Heard of predictive workload but still unclear of what it is all about? Read this article for a step-by-step breakdown on how Workforce optimizer leverages AI to construct predictive models for its clients.
Step 1: Data Retrieval (Past + Current)
To kick-start the process, organization data across the various functions have to be consolidated, and this allows stakeholders to consolidate fragmented data across all functions; providing a cross-functional engagement of data.
This is built on the premise that every organization deals with a wealth of data at every point of its various functions. For example, seasonality demands differ across types of produce and timing of the day affecting the crowd levels or even the types of good consumers purchase (i.e. demand for fresh produce would be highest in the morning). Here, they are multiple factors (time, demographics, etc.) that affect a single function; this mammoth task can now be handled by the system.
Step 2: Train the AI Agent
After the organization’s data is fed to the AI Agent, the software functions like a neural network or a brain that “learns” and “studies” all the information, deconstruct and dissect it to discover patterns, trends that can be found amongst the data. It can also map the correlation between different factors (i.e. how seasonality and sales cycles affect each other on different products).
Reinforcement learning forms an important part of the process by acting as the point where the brain or neural network “understands” the information given to it. It allows the agent to automatically determine the best possible output within a specific context, in order to achieve maximized performance. In other words, it is the process whereby the “brain” processes the information fed to it and then builds upon this “understanding” to attain a higher level of learning.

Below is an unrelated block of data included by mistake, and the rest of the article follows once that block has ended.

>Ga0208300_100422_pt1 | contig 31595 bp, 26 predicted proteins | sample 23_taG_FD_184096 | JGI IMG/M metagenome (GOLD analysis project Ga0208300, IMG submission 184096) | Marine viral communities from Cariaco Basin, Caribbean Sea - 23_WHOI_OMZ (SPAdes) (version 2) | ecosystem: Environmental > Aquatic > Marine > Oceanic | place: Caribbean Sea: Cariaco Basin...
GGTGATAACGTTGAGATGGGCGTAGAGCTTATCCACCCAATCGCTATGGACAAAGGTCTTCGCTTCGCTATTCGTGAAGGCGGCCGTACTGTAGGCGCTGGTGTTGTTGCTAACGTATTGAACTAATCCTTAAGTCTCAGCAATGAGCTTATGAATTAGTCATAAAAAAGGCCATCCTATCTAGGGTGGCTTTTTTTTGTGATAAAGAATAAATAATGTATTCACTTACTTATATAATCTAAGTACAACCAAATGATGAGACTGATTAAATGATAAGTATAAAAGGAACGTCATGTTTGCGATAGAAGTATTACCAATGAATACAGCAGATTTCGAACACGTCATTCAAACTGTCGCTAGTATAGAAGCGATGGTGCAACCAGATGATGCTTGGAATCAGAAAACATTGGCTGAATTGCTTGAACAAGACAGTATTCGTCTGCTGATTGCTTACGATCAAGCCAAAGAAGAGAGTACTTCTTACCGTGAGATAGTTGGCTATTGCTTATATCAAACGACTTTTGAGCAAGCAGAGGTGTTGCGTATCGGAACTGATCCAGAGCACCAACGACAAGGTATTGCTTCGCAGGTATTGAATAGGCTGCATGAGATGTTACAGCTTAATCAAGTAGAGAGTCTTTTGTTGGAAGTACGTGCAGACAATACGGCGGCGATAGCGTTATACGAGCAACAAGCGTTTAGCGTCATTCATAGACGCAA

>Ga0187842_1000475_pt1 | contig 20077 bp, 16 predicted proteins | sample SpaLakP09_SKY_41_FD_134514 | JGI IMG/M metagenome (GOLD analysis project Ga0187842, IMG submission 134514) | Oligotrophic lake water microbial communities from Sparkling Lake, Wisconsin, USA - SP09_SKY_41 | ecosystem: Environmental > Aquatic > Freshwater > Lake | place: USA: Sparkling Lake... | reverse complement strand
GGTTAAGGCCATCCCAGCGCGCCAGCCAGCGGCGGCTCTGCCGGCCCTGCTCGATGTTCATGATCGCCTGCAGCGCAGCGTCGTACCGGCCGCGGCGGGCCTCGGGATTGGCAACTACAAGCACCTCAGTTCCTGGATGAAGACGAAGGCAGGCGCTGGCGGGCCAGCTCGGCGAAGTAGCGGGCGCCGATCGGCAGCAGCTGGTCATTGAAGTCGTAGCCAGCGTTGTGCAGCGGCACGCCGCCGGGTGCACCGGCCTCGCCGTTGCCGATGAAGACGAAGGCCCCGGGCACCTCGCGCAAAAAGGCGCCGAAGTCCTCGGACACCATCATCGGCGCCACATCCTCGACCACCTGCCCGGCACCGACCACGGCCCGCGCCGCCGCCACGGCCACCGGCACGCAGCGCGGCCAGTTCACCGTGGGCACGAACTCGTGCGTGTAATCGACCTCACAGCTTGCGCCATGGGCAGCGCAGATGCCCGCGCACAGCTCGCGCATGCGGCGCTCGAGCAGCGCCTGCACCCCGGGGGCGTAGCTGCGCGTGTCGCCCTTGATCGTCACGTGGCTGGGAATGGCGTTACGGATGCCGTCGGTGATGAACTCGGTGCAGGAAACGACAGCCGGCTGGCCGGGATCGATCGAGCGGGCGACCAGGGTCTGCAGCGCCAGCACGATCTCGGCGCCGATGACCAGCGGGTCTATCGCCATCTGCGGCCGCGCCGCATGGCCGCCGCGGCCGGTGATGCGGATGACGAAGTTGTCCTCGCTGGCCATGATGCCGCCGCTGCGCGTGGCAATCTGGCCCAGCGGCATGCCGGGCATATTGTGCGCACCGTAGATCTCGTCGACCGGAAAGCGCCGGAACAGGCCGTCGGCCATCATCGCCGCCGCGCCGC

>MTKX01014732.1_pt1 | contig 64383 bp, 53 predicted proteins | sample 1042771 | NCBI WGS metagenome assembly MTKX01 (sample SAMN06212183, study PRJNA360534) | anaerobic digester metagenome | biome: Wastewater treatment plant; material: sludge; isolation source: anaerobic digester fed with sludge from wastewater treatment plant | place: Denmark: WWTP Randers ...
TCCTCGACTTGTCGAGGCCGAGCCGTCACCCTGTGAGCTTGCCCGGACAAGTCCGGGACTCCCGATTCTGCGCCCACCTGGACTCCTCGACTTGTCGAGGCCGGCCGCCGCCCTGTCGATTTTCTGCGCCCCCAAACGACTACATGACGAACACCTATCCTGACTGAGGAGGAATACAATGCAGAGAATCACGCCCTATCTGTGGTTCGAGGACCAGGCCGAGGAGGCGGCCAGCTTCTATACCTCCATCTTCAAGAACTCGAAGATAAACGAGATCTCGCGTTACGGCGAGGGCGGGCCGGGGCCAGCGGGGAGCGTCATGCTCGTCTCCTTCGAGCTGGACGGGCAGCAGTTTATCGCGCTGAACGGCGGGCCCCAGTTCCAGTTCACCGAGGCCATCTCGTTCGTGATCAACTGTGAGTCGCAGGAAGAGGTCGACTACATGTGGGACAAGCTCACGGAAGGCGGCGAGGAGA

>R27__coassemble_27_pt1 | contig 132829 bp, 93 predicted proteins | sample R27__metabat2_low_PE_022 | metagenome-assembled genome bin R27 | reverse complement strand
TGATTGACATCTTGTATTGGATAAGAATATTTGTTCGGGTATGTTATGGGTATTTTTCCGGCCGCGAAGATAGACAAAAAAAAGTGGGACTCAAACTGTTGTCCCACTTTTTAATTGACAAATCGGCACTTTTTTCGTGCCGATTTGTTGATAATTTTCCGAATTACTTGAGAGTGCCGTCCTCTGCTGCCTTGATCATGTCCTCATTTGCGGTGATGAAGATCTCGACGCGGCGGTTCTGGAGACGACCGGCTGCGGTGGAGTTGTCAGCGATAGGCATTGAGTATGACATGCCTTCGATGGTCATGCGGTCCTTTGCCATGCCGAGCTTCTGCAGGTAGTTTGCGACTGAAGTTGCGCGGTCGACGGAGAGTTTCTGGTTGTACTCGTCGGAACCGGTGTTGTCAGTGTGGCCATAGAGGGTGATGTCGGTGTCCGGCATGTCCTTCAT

Step 3: Prediction
With this higher level of “learning”, the agent can then provide deeper level of understanding and analysis on the data it was provided – identifying and forecasting future trends and patterns.
What predictive workload model offers, is an assessment of growth and profit opportunities, and possible trade-off scenarios of different strategies across the various functions of the organization. It enables decision-makers to have a holistic view of the organizational elements, and thus identify areas for potential optimization. And if strategies are executed accurately, this would gift organizations with a good standing to prepare for the future business environment.
*Illustration is a copyright of Workforce optimizer
Follow us on LinkedIn.